Marxism? Enlightenment? Universalism? Rationality? All inventions of the decadent bourgeois West, apparently. Bouteldja situates her own indigenous perspective somewhere in the rarefied epistemic space of radical alterity. Decolonial thought, she contends, “defied the imposed margins: the margins of enlightenment thinking, of western rationalism/rationality, of Marxism, of universalism, of republicanism.” She therefore implores her fellow indigènes to “resist the ideology of White universalism, human rights, and the Enlightenment.” In Bouteldja’s view, the “the cold rationality of the Enlightenment leads…to the fanaticism of market and capitalist reason,” and engenders an “outrageous and arrogant narcissism to universalize historical processes (i.e., secularism, the Enlightenment, Cartesianism) that were geographically and historically located in Western Europe.” Karl Marx himself was nothing more than a white, Eurocentric chauvinist when he dismissed religion as the opiate of the masses. “There are societies which don’t need the separation between the Church and the State, and for which religion is not a problem,” Bouteldja has written. “Religion is not the opium of the people.”
Such deeply anti-Marxist, anti-Enlightenment proclamations seem not to bother Jacobin’s editors. Bouteldja can hardly be held to the same standard as other authors, after all, as her way of thinking is so utterly alien to Occidental minds (“inscrutable Orientals,” innit?). For her, decolonial thought is above all a mentalité, “an emancipated state of mind” available only to those of colonial origin. Perhaps this is why white leftists don’t get the French comedian Dieudonné’s hilarious brand of antisemitic humor, she suggests. In a remarkable speech translated for Richard Seymour’s Leninology blog, where she is introduced as “the excellent Houria Bouteldja,” she admits:
I love Dieudonné; I love him as the indigènes love him; I understand why the indigènes love him. I love him because he has done an important action in terms of dignity, of indigène pride, of Black pride: he refused to be a domestic negro. Even if he doesn’t have the right political program in his head, his attitude is one of resistance. Today, if we were to strictly consider the political offer that Dieudonné and [Alain] Soral embody, it is currently the one that best conforms to the existential malaise of the second and third generations of post-colonial immigrants: it recognizes full and complete citizenship within the Nation-state, it respects the muslim character within the limits and conditions put forth by Soral. It also designates an enemy: the Jew as a Jew, and the Jew as a Zionist, as an embodiment of imperialism, but also because of the Jew’s privileged position.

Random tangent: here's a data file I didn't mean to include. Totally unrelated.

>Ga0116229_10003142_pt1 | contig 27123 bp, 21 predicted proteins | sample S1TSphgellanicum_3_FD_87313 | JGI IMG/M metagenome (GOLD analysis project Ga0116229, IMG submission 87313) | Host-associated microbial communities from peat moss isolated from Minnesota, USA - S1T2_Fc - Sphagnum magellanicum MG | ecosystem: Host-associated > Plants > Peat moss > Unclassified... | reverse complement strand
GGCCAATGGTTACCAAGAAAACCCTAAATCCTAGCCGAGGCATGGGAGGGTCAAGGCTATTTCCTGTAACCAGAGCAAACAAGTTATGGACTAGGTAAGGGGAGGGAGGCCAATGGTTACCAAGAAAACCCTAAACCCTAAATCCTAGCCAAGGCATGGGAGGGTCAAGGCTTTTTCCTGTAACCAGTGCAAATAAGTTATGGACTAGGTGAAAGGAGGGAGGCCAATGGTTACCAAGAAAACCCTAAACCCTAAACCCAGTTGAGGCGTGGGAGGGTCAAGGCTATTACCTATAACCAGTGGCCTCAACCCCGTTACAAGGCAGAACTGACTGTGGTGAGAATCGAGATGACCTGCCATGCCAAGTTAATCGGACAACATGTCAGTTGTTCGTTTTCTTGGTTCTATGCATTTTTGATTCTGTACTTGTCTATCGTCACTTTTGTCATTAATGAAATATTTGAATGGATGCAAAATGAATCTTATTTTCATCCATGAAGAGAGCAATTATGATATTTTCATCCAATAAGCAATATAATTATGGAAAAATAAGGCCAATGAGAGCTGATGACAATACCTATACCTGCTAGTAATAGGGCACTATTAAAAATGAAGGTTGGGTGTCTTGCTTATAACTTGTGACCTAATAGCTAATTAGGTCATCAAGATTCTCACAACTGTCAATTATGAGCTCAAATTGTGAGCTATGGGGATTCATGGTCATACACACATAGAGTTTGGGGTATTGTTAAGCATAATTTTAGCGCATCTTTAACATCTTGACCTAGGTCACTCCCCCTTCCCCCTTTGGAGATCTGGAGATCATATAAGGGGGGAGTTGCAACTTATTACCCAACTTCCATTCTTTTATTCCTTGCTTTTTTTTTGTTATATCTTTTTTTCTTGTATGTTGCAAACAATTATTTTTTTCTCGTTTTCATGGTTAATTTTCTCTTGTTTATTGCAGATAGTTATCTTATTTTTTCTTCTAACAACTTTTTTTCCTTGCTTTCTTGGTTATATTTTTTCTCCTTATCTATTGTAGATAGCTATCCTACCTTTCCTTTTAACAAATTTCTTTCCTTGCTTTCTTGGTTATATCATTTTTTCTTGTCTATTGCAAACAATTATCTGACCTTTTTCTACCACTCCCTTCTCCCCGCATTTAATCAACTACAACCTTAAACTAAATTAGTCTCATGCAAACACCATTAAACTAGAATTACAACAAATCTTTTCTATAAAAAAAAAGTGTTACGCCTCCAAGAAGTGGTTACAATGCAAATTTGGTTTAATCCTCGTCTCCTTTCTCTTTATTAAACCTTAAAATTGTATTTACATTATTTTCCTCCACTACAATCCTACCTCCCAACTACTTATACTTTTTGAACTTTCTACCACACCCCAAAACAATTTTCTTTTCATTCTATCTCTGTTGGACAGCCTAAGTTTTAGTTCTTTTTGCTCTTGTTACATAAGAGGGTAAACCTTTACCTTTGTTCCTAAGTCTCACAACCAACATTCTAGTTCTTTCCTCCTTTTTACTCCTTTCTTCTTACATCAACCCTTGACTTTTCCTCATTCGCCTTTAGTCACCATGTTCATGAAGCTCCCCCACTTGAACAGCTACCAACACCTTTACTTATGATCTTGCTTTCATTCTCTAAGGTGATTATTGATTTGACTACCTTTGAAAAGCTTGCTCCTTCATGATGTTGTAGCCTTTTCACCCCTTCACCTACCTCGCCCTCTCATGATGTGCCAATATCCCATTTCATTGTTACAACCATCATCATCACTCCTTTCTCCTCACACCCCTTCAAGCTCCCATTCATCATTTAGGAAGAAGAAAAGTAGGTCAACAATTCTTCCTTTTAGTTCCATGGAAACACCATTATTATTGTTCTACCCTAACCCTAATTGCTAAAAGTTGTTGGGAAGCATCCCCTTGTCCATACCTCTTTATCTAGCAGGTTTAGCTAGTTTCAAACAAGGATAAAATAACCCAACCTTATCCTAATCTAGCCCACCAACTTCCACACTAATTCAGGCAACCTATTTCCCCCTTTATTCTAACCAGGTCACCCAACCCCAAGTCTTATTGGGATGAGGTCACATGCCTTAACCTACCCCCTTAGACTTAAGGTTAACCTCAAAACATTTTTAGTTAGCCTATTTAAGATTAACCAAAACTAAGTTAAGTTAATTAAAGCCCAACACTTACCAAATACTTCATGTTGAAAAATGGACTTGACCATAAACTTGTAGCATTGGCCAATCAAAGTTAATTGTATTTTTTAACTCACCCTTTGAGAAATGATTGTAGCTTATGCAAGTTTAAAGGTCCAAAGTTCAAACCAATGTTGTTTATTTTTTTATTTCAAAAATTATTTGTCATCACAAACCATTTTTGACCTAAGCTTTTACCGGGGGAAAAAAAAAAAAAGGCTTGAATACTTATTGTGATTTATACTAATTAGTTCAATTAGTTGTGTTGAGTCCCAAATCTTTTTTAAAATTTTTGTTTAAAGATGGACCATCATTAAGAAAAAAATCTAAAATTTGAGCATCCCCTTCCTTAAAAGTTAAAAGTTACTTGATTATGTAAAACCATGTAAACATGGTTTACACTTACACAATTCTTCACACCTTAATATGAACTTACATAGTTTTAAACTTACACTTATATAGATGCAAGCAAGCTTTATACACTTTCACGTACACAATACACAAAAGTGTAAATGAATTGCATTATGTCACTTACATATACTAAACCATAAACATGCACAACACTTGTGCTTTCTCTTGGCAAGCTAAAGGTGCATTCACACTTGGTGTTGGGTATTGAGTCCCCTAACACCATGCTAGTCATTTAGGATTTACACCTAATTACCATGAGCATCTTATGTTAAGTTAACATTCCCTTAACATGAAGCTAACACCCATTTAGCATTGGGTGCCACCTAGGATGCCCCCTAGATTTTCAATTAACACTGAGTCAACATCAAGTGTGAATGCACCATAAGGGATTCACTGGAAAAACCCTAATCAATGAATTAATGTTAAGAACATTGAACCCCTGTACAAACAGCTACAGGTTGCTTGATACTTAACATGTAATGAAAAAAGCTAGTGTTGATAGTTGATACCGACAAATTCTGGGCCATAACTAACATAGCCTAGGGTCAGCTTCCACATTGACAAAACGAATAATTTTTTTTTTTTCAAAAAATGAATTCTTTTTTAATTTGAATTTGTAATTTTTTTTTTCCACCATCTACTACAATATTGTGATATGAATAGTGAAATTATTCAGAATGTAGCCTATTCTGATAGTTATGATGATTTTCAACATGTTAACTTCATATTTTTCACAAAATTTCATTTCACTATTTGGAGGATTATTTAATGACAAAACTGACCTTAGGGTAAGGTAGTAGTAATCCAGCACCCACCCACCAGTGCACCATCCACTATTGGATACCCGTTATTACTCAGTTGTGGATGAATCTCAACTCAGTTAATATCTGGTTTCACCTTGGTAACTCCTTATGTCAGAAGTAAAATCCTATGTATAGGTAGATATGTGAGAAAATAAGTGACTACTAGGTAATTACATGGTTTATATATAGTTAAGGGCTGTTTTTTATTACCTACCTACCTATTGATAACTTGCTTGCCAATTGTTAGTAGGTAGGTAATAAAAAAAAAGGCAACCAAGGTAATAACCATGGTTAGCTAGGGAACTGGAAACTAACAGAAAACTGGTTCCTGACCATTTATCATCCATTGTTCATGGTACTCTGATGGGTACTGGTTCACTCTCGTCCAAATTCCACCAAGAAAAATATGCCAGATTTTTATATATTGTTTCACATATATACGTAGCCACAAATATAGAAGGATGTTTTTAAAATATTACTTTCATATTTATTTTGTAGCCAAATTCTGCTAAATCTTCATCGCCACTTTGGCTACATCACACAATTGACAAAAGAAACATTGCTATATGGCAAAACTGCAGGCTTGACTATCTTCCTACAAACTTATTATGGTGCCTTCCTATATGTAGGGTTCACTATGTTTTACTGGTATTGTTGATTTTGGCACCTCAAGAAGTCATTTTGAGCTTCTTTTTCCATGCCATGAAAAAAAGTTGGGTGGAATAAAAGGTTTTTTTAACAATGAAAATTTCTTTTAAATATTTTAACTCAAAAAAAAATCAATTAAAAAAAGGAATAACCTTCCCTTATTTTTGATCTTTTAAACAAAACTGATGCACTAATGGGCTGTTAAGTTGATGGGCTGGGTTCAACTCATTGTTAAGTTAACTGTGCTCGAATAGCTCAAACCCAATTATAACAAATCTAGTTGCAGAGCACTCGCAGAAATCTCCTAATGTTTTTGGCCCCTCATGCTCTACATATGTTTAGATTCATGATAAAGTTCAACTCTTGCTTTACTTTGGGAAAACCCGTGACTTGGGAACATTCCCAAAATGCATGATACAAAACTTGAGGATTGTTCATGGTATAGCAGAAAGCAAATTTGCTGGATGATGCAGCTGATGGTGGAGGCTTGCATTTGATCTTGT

While Bouteldja has in the past condemned Dieudonné’s rapprochement with the far-right nationalist Alain Soral, it seems to be more on account of the fact that Soral is part of the white establishment than anything having to do with his serial vilification of the Jews. It’s just a decolonial thing, immune to Western criticism, that we as “white leftists” must simply learn to accept. Secularism is a mode of colonial domination, as is homosexuality. Denouncing “gay imperialism,” Bouteldja writes: “The homosexual way of life does not exist in the banlieues, and that’s not entirely a bad thing.” Homosexuality has been “imposed” as an identity in countries where it did not exist [L’homosexualité est imposée comme identité dans des contrées où elle n’existerait pas]. One recalls the infamous remark made back in 2003 by the SWP organizer Lindsey German, leader of the RESPECT antiwar coalition in Britain: “[S]ome Muslims are anti-gay…Now I’m in favor of defending gay rights, but I am not prepared to have it as a shibboleth, [created by] people who…won’t defend George Galloway, and who regard the state of Israel as somehow a viable presence, justified in occupying Palestinian territories.”
Vivek Chibber warned in a Jacobin interview a couple years ago that “[p]ostcolonial theory discounts the enduring value of Enlightenment universalism at its own peril.” The same might be said of decolonial theory today. Not everyone on the communist left has placated this reactionary pseudo-radicalism, however. Aufheben’s critique of Cliffite accommodationism in “Croissants and Roses: New Labour, Communalism, and the Rise of Muslim Britain,” is as relevant today as in 2006. Same goes with the French left communist website Mondialisme, which besides publishing translations of Loren Goldner and Grandizo Munis has released this scathing polemic against Bouteldja’s indigenous party.
Jacobin would do well to revisit its own founding documents, to see whether these still accurately describe its political project.